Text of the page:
We began learning about U.S. geography last week, so I also started reading Children of the U.S.A.  


Sunday, October 16, 2011

The challenges of teaching catechism in a secular world

For the past eight years I've been blessed to be a catechist at a church that offers the Catechesis of the Good Shepherd (CGS) program. If you aren't familiar with the program, it is quite different from the "workbook/textbook" religion method that is commonly used by parishes today.

In a nutshell, CGS is a religious formation program that builds upon the special relationship that children naturally have with God. It starts with a specially prepared environment (called an "atrium") using materials handcrafted especially for children. This includes puzzles and pin maps of the Holy Land, a model of the city of Jerusalem during the time of Jesus, miniature Mass sacramentals, dioramas of some of the parables and stories told in the Bible, and a variety of other beautiful material. CGS engages their senses and touches their heart to help them grow closer to God. It is a deep, meaningful approach to catechesis that affects not only the children, but also the catechists. I know it has been a transforming experience for my kids and I!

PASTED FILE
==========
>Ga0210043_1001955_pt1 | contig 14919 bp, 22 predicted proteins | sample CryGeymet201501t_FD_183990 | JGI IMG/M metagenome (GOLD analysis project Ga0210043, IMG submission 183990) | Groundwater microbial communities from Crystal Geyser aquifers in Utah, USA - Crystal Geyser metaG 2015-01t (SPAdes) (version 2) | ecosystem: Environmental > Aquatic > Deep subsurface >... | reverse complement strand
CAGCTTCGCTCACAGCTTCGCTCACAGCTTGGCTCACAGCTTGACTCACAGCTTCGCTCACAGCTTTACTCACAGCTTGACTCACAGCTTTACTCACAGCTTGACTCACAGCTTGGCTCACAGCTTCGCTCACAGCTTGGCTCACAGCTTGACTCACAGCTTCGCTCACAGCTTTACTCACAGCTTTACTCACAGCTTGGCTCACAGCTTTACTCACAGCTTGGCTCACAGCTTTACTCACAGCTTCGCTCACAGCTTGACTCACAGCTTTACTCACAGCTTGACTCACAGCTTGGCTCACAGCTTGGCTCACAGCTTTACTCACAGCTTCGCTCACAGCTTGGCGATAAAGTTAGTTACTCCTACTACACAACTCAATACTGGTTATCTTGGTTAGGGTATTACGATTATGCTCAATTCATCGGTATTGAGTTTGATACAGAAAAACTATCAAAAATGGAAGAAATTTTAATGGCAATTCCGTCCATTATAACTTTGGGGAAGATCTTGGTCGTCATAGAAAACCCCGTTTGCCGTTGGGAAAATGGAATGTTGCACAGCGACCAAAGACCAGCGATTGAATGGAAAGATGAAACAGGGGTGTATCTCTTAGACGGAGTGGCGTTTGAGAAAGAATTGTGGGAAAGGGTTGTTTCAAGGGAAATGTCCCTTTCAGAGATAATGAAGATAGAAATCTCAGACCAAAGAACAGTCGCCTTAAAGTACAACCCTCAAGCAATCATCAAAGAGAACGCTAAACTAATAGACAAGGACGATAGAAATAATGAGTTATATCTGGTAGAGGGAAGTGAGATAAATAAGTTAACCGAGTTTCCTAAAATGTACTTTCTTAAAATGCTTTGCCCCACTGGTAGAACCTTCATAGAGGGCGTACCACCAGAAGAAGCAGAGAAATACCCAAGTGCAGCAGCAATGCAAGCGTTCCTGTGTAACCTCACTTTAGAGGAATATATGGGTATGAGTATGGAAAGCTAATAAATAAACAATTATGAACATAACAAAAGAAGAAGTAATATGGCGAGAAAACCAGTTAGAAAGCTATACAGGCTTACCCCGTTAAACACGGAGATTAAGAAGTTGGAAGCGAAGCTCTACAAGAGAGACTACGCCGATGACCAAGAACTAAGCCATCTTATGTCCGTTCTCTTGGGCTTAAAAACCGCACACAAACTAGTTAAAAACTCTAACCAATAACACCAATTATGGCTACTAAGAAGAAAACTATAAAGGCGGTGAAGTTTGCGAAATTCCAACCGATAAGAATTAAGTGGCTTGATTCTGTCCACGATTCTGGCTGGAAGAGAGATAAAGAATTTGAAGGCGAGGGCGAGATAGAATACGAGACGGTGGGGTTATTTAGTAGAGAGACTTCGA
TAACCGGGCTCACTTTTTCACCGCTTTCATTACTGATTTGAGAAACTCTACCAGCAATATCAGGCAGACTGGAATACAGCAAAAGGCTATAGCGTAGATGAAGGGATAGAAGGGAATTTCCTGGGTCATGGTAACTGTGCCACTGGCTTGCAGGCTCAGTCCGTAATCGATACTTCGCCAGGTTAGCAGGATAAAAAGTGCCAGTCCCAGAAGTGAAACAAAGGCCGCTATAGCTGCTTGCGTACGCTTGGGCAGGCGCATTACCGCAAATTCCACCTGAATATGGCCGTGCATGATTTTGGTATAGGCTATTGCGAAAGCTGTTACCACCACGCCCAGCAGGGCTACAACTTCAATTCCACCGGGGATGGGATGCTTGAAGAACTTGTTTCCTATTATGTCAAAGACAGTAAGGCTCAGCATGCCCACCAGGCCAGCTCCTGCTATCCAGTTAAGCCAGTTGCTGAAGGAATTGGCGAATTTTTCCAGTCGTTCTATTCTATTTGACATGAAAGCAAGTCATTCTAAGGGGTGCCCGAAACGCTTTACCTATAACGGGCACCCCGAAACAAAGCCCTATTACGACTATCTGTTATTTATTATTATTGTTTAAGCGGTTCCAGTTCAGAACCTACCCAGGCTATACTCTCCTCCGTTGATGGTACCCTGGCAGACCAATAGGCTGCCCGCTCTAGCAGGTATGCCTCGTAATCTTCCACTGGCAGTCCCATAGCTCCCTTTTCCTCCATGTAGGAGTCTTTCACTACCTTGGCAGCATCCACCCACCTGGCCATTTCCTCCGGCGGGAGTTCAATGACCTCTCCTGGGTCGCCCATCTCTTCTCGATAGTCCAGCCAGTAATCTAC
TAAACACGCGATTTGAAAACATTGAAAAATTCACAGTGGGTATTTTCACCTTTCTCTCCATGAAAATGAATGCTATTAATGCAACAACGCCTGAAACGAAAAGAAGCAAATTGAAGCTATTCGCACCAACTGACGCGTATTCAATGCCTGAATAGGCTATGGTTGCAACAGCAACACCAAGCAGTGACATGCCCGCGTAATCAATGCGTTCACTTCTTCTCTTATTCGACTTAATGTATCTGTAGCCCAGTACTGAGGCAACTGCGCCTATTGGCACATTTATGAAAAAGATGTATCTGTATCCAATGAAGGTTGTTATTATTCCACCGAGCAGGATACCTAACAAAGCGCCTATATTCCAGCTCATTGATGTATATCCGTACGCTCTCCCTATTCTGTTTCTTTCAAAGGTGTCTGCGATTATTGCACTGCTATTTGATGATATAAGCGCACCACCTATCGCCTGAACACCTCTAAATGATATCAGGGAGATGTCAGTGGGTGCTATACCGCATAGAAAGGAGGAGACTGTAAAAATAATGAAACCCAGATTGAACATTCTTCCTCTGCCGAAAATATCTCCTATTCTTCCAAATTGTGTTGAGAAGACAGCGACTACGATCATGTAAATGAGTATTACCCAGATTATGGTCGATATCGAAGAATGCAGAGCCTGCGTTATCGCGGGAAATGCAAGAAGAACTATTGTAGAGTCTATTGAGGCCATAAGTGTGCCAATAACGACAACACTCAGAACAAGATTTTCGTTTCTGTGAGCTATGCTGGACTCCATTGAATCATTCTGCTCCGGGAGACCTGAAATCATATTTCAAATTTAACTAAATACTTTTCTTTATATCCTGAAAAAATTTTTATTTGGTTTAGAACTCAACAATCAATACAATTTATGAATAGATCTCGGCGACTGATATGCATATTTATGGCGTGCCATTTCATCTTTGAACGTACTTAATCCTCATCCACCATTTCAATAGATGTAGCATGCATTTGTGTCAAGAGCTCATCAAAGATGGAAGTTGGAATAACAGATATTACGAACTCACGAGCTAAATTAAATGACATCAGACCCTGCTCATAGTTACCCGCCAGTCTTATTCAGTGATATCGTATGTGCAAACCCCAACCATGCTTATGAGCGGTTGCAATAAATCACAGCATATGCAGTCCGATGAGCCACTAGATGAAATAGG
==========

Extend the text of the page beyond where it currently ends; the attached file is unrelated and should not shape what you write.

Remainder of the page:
I've been trying to get the program into my home parish for years without success.  This year, I decided to teach regular CCD at our parish, hoping that I could incorporate some of the CGS materials and methods into my sessions.  Perhaps this will open a window so the Holy Spirit can come in and the "powers that be" can see that religious education doesn't need to be from a workbook.